But our confusion over what to call places is not confined to our own ‘wee island’. While many Irish people bristle and fume at the use of the accepted geographic descriptor ‘British Isles’, they have taken to increasing use of ‘the UK’ to describe the biggest neighbouring island in our ‘north-west Atlantic archipelago’ – the island that we once called ‘Britain’ or even named by its constituent parts of England, Scotland and Wales, before Maggie Thatcher undertook to put the 'Great' back into it.
The UK acronym stands of course for the United Kingdom of Great Britain and Northern Ireland, yet that meaning is only conveyed publicly in statements – mostly from unionists – wishing parity of esteem with ‘the rest of the UK’. On this island, southern business commentators and others will often refer to situations applying in ‘the UK and Northern Ireland’ as if they are separate places.
The UK designation grows more precarious in the 21st century, of course, given the Scottish propensity for scrapping the original union forged in 1707 and into which our island was drawn almost a century later, with revision after another century to accommodate the creeping formalities of Irish partition.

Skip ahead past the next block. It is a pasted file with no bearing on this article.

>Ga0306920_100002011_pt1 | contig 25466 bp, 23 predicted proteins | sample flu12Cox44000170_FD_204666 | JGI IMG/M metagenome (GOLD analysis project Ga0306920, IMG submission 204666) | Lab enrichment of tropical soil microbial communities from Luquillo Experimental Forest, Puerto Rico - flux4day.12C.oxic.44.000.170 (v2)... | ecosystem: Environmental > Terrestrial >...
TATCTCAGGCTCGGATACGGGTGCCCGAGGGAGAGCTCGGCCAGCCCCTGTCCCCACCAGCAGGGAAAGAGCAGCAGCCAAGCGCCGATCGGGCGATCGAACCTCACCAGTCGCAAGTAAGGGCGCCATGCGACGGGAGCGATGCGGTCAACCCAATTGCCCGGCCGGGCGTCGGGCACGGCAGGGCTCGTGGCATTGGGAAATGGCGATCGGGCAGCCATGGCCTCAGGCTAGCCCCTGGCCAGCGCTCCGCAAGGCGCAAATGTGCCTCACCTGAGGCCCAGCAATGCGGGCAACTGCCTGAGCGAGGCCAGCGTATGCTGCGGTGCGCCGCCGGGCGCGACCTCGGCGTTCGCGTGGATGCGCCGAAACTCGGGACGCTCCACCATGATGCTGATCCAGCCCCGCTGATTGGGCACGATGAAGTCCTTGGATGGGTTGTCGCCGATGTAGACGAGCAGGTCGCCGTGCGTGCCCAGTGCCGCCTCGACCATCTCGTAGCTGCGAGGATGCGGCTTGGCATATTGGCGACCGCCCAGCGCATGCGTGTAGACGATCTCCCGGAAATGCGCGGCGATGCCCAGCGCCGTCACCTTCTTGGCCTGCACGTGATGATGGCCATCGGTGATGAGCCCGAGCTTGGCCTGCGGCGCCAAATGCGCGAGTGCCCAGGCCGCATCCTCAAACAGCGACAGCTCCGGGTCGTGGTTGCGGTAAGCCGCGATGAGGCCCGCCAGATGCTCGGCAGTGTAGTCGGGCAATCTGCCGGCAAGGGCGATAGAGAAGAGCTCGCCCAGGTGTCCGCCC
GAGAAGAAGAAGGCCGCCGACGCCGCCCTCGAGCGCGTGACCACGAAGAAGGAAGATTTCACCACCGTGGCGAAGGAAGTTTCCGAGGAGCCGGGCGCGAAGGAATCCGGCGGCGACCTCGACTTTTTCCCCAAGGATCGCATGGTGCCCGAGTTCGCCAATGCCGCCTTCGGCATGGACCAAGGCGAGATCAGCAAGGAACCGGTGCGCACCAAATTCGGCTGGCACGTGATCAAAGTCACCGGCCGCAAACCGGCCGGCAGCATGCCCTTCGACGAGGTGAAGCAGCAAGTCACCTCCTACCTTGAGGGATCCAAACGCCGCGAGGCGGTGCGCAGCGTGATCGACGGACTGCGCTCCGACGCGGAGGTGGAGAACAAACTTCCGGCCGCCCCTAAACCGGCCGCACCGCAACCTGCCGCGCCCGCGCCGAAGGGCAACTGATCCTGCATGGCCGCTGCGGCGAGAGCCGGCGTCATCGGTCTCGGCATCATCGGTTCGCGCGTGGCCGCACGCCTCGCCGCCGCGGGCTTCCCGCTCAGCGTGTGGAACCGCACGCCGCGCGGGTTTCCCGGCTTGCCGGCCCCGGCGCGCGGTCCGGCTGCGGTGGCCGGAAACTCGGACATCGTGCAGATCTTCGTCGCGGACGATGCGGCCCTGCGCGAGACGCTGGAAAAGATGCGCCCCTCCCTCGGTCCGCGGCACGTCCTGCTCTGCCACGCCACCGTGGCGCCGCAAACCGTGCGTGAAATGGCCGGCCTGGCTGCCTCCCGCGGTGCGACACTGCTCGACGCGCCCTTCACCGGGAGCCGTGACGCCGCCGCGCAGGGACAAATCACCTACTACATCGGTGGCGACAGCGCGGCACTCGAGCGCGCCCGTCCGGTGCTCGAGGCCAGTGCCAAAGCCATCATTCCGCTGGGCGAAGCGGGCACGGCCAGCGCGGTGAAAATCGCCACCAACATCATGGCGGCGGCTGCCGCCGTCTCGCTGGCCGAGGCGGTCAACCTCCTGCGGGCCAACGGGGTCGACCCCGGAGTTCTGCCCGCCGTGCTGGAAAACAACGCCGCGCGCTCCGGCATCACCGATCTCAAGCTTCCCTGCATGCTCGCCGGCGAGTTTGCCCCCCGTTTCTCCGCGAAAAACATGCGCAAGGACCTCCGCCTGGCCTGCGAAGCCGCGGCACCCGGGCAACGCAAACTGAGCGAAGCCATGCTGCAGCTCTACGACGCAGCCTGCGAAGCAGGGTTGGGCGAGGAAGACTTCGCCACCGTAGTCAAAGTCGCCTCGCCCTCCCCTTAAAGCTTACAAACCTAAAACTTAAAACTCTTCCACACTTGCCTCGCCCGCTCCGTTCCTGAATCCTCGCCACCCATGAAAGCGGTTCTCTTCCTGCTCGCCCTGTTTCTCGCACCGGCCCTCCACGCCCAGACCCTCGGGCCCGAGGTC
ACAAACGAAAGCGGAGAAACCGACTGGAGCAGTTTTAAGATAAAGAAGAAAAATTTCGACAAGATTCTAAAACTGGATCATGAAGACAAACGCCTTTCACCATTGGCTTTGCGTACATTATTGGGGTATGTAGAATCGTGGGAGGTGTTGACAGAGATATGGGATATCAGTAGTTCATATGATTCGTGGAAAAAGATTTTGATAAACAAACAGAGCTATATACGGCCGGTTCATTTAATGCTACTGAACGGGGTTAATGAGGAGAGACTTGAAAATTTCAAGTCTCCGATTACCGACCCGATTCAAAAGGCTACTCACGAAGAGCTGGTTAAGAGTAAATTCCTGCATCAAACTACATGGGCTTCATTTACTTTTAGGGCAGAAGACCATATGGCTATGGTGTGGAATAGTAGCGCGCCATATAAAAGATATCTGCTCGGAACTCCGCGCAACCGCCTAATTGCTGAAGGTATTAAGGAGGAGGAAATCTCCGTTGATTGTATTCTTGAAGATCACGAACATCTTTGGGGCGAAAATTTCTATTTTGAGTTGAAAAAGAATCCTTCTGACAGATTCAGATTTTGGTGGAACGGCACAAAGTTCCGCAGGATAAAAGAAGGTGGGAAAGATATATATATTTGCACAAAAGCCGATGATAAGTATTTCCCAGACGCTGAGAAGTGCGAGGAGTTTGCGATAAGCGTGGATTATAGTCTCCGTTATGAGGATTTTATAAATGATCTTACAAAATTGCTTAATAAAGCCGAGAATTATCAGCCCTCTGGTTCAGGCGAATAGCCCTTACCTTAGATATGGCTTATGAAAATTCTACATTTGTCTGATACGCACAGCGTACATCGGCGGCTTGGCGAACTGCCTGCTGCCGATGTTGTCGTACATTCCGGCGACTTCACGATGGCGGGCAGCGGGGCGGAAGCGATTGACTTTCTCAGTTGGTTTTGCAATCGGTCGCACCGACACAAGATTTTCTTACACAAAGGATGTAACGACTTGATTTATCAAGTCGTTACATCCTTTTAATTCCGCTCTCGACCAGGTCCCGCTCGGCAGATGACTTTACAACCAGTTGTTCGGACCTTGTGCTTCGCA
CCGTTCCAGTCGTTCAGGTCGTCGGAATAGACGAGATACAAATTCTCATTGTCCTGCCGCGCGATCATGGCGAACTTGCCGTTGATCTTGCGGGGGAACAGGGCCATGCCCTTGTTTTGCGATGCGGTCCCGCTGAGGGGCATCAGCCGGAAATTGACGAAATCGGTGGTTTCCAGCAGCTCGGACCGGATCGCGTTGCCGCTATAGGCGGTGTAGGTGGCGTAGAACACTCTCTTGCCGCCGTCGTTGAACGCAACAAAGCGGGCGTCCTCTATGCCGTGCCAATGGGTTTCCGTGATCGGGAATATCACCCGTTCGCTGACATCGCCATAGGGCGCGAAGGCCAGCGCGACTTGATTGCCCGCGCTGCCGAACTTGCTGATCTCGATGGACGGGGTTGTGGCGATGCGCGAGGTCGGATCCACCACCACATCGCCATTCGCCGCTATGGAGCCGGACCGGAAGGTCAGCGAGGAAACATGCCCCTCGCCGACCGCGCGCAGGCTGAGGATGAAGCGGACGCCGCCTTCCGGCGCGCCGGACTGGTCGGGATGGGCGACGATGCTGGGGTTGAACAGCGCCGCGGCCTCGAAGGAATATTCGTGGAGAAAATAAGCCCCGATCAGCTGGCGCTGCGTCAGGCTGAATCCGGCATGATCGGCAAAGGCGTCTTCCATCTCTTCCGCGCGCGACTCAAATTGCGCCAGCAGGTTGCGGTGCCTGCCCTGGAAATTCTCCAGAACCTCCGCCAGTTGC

Yet our name-calling persists in defying politics, geography, law and even history. The Frontier Post has dealt in a previous blog with those who extend the longevity of partition back into the 19th century. One prime example of this nonsense was from the historian Ruth Dudley-Edwards.
Barbary pirates raided Baltimore
She is not alone we found this week. On Sunday, the usually excellent evening slot on RTÉ Radio 1, The History Show, featured a fascinating segment on the ‘Sack of Baltimore’ on the Cork coast in 1631 by pirates from the Barbary Coast of Africa. The History Show host Myles Dungan observed that such raids for slaves were not confined to Ireland. They also occurred at that time (1600s), he told us, on the southern coast of ‘the UK’!

1 comment:

  1. A couple of years ago my mother in law, from Hilltown or Clonduff in Co. Down, dotingly referred to my son as "the best boy in the 6 counties." I immediately corrected her, saying he was "the best in the 9 counties and less of your 6 counties nonsense!"

    Rebuke aside, he's definitely not "the best boy in Northern Ireland."